Walking into your Holiday gathering you feel excited, anticipatory. The warm glow of a roaring fireplace is calling to you. A table bedecked with the Holiday china is spread with all of your favorite dishes. You grab a small plate of appetizers and a cold beverage and begin catching up with your favorite aunt from across the country. You exchange the normal pleasantries and then the conversation takes a turn. She makes a comment that catches you by surprise. Suddenly you feel criticized. Judged. Less than. Like you are making terrible mistakes with your life.
You hope this is an unfortunate misunderstanding, but, intended or not, words can wound.
If you are pregnant, a new parent, or just the odd man out when it comes to your political affiliations, the Holidays can present difficult conversations. Even with loved ones. Maybe especially with loved ones! Here are some tips to help you navigate and escape these situations with grace.
If you are hosting, you brave soul you, it is absolutely appropriate for you to set some boundaries. It is your home and your rules. If you know that Uncle Randy has strong political views and a boisterous spirit, pull him aside for a moment and let him know that you would prefer to keep your event politics-free. And then make sure everyone else gets the memo as well. If things start going badly, break out a board or card game. It is hard to be involved in serious conversation when you are focused on your UNO cards.
If you are pregnant during the Holidays, you are probably already prepared for comments and "helpful advice" from everyone around you. At least you can remind yourself that your family's advice is likely coming from a place of love, but you still may not want to hear it. Everyone seems to have, and want to share, their opinions on how to care for your pregnant body, how to give birth, and even infant care. It if perfectly acceptable and respectable to say "Thank you for that advice, we are still considering our options." Then make a quick escape to the cheese platter.
If you are bringing your new baby to your celebrations, you are sure to have lots of volunteers to snuggle that baby. You are also opening yourself to the wide world of routine questions about newborns! "How is baby eating? How was the birth? Are they sleeping through the night yet?" It can be a lot to handle. Remember that every baby is different, just like every family is different. You do not need to make excuses for your little one. They are who they are. lt is okay to tell grandma that you know a lot has changed since she had kids; she did the best she could and you are just doing the same. And you do not need to defend your parenting choices; even though it may feel necessary sometimes. You know what is best for your family.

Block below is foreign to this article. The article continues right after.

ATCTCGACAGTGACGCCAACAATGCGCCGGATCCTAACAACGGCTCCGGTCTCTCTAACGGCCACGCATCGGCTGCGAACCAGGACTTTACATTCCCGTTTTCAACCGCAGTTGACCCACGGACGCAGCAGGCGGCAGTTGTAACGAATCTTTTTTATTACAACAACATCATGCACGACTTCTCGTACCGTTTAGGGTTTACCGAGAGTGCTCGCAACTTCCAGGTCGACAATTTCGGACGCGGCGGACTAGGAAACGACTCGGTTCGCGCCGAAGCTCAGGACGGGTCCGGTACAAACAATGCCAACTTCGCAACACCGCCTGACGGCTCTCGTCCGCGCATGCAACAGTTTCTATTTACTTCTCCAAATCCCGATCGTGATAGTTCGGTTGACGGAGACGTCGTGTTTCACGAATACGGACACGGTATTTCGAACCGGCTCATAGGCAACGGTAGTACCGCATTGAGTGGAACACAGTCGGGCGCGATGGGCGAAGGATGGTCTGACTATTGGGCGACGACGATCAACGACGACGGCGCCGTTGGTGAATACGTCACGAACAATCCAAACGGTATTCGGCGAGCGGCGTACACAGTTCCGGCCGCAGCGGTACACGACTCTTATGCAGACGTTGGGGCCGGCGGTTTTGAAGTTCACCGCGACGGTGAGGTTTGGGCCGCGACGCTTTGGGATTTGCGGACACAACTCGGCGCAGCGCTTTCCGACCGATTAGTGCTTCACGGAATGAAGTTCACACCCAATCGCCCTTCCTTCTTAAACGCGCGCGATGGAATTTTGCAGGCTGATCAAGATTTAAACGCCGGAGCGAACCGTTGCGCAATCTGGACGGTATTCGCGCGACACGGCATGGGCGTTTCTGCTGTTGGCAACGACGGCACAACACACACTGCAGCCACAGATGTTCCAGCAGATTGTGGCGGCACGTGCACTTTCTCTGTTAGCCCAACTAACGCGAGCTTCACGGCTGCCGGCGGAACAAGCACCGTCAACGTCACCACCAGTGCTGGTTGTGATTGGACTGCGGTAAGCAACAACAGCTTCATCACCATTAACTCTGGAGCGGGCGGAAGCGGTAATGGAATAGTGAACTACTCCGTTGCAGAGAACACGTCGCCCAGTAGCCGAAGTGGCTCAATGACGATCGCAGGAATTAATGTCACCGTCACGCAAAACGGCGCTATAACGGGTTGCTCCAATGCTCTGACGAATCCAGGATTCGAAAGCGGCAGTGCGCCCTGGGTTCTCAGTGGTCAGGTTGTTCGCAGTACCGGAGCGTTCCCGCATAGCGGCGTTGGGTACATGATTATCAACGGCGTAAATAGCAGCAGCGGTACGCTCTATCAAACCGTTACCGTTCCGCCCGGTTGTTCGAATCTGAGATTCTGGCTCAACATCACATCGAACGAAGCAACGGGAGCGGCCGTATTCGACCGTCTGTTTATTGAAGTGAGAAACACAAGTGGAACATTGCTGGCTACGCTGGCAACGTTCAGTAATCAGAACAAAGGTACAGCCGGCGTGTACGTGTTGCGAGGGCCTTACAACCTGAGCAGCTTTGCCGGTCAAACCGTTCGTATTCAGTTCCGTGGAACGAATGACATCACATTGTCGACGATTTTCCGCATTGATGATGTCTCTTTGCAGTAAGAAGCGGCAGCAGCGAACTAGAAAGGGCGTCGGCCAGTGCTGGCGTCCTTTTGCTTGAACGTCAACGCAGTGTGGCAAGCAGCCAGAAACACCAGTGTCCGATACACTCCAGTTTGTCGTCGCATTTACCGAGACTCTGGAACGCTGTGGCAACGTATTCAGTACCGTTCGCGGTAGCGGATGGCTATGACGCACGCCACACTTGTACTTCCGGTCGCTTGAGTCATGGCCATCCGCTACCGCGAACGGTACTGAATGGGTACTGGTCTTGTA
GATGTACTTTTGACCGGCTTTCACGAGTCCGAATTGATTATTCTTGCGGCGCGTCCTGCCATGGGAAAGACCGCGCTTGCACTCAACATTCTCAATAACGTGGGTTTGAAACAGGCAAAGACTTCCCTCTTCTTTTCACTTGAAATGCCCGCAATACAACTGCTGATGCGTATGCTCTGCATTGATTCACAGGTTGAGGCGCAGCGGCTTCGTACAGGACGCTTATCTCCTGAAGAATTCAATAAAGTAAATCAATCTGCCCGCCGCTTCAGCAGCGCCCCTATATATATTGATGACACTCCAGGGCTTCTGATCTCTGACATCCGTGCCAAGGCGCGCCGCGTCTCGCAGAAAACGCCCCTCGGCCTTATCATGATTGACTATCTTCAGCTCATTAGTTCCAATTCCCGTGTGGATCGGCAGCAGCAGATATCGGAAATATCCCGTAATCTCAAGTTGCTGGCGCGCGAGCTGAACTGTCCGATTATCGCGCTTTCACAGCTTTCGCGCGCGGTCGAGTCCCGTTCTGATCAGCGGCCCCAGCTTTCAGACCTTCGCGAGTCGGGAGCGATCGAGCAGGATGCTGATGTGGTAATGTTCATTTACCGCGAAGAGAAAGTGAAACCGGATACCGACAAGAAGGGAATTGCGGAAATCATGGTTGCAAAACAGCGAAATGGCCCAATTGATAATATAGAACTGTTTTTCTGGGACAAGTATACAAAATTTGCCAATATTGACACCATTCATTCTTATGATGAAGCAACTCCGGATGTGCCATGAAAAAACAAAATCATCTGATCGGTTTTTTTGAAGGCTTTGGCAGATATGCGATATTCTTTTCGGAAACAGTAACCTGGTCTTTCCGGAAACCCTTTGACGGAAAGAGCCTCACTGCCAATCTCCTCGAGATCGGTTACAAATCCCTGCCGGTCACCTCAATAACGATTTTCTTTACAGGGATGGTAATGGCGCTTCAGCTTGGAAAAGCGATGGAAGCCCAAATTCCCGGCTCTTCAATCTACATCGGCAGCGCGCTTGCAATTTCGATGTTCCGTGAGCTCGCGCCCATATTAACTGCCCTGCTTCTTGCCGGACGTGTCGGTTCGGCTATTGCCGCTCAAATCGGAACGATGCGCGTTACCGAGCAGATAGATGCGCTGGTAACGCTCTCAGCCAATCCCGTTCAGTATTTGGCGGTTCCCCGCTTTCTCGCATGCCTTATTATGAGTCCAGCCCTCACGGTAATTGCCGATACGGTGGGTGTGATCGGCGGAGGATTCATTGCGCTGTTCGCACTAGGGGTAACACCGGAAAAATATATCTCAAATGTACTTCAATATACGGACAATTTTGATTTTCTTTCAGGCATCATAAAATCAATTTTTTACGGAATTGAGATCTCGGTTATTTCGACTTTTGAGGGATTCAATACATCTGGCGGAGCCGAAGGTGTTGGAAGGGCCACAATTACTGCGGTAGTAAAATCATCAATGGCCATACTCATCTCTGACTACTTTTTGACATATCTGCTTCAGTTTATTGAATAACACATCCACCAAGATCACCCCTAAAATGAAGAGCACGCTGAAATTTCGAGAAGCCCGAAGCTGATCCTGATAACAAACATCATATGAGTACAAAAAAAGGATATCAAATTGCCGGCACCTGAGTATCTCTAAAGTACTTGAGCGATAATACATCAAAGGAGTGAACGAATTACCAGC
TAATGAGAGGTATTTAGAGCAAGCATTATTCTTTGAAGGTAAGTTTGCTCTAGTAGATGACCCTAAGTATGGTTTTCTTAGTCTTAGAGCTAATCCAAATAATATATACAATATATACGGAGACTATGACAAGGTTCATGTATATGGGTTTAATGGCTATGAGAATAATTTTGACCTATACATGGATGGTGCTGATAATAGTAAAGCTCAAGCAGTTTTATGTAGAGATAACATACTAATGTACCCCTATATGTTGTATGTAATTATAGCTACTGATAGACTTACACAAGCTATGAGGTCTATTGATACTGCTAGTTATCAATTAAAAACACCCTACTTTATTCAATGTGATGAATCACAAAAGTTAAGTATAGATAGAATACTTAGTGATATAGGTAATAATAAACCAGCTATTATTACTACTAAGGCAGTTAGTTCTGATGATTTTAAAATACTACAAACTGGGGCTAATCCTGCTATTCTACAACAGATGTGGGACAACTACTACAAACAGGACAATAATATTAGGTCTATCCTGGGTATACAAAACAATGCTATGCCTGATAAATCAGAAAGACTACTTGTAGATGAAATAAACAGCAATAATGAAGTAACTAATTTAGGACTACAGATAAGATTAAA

If you already have small kids, remind yourself heading into your gatherings that the Holidays are super exciting for them! But can also be overwhelming and stressful. Breaks in routine and especially nap schedules can be really difficult for small people. Be patient with them if they are having a few more meltdowns than usual. Be prepared to escort them out of the room for some one on one play or cool down time just to reconnect. This is another situation where words from loved ones can really feel like judgement. "Is he *always* like this??" or "What's the matter with her today?" Remind your family (and yourself) that too much fun is exhausting for everyone.
Holiday gatherings are a wonderful thing, but they are not without challenges. Whether you are seeing close family or catching up with extended family from around the world, the Holidays are a time of sharing news, filling in gaps since last visits, and discussing the current state of affairs in the world. Remind yourself that it is okay to declare certain topics off limits. Or to say that your reasons for making certain decisions are not up for debate. If things get too dicey, you can always excuse yourself to get a piece of pie. Definitely a perk of the Holidays.
By: Kirsten Ludwig